Does lettuce like sun or shade?

Thought I try growing lettuce in pots on my balcony, which faces north and get little direct sun.
Does lettuce like shade or lots of direct sunlight?
Any recommendations on the type of pot to use would also be appreciated.
Thanks for your help.
Add pictures here
<% if( /^image/.test(type) ){ %>
<% } %>
<%-name%>
Add image file
Upload
Hi Bruce:
You can answer most of your gardening questions by going here and typing in a word, for example: "lettuce"
www.google.com
or go here to answer your lettuce question.
http://www.urbanext.uiuc.edu/veggies/lettuce1.html
'enry VIII

Add pictures here
<% if( /^image/.test(type) ){ %>
<% } %>
<%-name%>
Add image file
Upload

Lettuce likes lots of direct sun. Needs lots of water also.
-al sung Hopkinton, MA (Zone 6a)
Add pictures here
<% if( /^image/.test(type) ){ %>
<% } %>
<%-name%>
Add image file
Upload
Alan Sung wrote:

Spring and fall lettuce do fine in full sun. In hot weather, lettuce will do better in part shade. However, lettuce will grow in moderately shady spots although it may be slower than in direct sun.
I generally advise against the practice of pulling a few leaves off the lettuce at a time. This encourages the plant to bolt (try to set seed), at which time the leaves get a bitter taste. Better to pull up the whole plant, with roots, wash off the roots and put into a plastic bag with a little water around the roots and keep in the fridge. It will last a couple of weeks that way (unless it gets eaten first).
Try to plant sequential crops of lettuce, not just one planting in the spring. I plant lettuce every week, although for a limited size garden every two weeks would probably be OK. Hot weather encourages bolting in lettuce, so when it's hot, harvest the lettuce early. This produces somewhat smaller heads, but at least you get something out of it.
Lettuce will also take fairly cold weather. I've had lettuce survive 20F, although at that level it gets a fair amount of tipburn. 25-28F is generally no problem. Red edge lettuce does better than green lettuce as far as withstanding frost (at least the varieties I grow). Not sure about lettuce in pots: at least in the field the ground will store more heat from the day than a pot in the open air. On the other hand, the pot is portable and you could just take it in at night.
Lettuce needs a moderate amount of water. It's not a wetland plant, but it certainly doesn't like xeriscapes. I would estimate that it would need to be watered in a pot every 2-3 days, possibly 1-2 days in really hot weather.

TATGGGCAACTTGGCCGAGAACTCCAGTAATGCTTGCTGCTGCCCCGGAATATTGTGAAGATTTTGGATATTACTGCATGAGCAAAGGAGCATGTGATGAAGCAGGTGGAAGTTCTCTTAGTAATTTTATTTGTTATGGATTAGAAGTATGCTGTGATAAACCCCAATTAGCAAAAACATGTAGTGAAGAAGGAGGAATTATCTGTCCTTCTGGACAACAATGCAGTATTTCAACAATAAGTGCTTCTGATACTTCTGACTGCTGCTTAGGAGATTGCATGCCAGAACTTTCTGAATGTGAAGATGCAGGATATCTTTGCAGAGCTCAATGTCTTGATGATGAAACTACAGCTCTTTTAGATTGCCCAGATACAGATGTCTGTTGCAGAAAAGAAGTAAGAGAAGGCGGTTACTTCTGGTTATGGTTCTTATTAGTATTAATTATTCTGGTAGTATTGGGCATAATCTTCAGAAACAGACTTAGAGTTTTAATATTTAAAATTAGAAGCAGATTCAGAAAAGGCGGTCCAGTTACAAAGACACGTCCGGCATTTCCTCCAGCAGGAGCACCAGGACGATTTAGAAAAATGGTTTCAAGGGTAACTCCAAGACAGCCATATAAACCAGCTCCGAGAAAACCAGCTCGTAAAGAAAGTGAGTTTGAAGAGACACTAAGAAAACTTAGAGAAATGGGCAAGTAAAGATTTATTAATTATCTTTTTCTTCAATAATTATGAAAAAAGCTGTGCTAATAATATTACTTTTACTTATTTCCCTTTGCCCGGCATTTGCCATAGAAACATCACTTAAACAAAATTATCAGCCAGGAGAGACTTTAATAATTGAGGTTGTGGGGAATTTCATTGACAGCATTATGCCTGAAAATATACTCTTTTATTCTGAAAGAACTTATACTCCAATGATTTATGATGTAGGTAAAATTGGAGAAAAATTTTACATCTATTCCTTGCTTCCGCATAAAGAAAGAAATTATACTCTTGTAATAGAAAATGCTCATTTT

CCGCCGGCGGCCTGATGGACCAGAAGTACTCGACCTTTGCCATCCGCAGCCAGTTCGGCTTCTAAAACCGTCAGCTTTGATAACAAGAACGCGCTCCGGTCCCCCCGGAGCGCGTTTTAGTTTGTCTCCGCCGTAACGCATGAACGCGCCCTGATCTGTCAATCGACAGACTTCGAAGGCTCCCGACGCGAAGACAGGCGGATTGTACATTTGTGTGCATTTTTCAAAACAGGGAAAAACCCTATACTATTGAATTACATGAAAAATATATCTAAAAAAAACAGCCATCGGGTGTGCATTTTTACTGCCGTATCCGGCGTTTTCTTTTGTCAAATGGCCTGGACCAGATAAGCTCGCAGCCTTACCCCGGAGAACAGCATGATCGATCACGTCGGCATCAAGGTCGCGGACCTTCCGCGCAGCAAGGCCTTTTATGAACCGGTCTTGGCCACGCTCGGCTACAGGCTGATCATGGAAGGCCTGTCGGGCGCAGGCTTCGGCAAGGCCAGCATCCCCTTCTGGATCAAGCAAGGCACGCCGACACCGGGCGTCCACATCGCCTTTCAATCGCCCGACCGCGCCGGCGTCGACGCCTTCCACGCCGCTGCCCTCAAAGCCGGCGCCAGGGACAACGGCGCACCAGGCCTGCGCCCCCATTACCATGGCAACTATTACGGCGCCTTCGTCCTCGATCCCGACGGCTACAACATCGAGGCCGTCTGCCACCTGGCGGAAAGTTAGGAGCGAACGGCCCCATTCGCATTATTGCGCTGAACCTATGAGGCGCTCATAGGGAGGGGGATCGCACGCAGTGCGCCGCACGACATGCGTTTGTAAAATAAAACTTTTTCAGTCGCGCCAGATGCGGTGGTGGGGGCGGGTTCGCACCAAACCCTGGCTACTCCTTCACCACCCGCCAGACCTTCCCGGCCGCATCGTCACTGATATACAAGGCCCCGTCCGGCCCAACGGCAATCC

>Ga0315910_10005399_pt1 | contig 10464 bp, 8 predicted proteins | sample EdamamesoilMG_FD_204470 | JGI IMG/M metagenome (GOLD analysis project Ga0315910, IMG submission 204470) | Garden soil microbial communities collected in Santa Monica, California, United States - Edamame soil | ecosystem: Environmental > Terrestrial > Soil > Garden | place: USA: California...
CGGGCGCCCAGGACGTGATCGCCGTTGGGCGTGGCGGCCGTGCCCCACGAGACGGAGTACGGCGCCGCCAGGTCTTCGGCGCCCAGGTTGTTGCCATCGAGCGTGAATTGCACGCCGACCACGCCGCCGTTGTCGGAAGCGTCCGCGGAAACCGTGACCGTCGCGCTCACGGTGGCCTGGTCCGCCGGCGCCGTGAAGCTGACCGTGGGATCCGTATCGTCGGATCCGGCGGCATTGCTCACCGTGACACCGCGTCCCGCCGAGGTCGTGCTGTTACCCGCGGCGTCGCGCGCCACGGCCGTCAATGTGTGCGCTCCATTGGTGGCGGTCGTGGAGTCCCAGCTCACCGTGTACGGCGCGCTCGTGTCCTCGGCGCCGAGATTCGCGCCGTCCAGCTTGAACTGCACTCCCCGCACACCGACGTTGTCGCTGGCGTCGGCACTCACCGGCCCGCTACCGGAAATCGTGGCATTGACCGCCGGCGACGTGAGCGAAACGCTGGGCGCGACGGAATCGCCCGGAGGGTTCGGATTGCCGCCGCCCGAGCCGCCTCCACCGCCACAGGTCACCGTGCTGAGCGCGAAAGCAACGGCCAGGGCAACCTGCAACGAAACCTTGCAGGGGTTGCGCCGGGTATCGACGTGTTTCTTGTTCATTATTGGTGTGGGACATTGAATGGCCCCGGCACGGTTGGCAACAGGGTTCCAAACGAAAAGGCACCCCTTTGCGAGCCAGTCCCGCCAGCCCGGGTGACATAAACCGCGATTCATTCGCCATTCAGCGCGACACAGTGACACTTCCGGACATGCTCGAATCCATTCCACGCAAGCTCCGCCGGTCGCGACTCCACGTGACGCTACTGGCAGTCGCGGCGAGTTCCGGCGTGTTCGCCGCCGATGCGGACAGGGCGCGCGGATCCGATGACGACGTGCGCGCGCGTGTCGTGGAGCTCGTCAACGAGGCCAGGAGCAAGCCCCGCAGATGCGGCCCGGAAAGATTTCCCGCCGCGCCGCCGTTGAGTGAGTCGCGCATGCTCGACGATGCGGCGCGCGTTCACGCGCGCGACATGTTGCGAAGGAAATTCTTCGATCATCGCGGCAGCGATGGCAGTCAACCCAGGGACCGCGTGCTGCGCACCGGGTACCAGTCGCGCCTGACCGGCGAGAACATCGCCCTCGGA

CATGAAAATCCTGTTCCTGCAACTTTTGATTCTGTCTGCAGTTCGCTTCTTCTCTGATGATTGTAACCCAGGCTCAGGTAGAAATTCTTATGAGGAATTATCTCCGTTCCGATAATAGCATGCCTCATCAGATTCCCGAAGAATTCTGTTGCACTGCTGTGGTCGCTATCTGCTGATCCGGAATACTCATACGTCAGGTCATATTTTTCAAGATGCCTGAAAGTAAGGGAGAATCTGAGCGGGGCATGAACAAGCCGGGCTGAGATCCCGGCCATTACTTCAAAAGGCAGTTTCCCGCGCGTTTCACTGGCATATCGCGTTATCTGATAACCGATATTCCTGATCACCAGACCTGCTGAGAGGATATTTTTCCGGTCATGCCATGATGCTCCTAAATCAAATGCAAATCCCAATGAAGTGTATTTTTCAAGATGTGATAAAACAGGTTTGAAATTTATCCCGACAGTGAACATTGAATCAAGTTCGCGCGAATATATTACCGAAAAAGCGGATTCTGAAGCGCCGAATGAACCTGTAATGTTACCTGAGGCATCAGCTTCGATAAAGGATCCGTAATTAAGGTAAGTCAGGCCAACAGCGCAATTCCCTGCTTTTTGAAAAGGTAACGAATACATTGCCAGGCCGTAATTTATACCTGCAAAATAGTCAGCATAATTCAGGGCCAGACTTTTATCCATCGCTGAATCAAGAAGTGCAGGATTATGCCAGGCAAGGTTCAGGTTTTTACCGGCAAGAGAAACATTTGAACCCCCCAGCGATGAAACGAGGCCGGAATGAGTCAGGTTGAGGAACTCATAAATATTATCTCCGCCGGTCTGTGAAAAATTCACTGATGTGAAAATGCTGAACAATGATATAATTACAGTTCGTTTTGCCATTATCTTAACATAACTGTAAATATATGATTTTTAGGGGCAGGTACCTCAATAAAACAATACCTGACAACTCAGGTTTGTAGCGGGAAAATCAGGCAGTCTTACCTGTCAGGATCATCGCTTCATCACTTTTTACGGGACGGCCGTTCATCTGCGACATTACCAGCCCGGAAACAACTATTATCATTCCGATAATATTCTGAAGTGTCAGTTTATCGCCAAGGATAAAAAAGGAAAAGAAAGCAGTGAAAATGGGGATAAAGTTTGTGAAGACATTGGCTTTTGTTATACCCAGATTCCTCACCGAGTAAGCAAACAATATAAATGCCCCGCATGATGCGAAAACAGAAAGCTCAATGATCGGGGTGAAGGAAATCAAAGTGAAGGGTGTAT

Add pictures here
<% if( /^image/.test(type) ){ %>
<% } %>
<%-name%>
Add image file
Upload
<< Lettuce likes lots of direct sun. Needs lots of water also. >> ____Reply Separator_____ Once it's in the fridge???
Add pictures here
<% if( /^image/.test(type) ){ %>
<% } %>
<%-name%>
Add image file
Upload
On 05 Jun 2004 00:14:39 GMT, snipped-for-privacy@aol.comic (TOM KAN PA) wrote:

Buy one of those glass door fridges and position it near an east facing window.
Swyck
Add pictures here
<% if( /^image/.test(type) ){ %>
<% } %>
<%-name%>
Add image file
Upload
<< Still needs sun. Thats why it wilts if you leave it in the fridge. Buy one of those glass door fridges and position it near an east facing window. >> ____Reply Separator_____ You mean one of the ones designed to keep wine in?
Add pictures here
<% if( /^image/.test(type) ){ %>
<% } %>
<%-name%>
Add image file
Upload
On 05 Jun 2004 18:14:50 GMT, snipped-for-privacy@aol.comic (TOM KAN PA) wrote:

Lettuce wilts in the fridge because if it's a self defrosting fridge.. which most are now.. it blows hot air into the fridge and freezer every so often to melt any ice crystals that have formed. This eve evaporates ice in the ice trays. It dehydrates foods!
Janice
Add pictures here
<% if( /^image/.test(type) ){ %>
<% } %>
<%-name%>
Add image file
Upload

HomeOwnersHub.com is a website for homeowners and building and maintenance pros. It is not affiliated with any of the manufacturers or service providers discussed here. All logos and trade names are the property of their respective owners.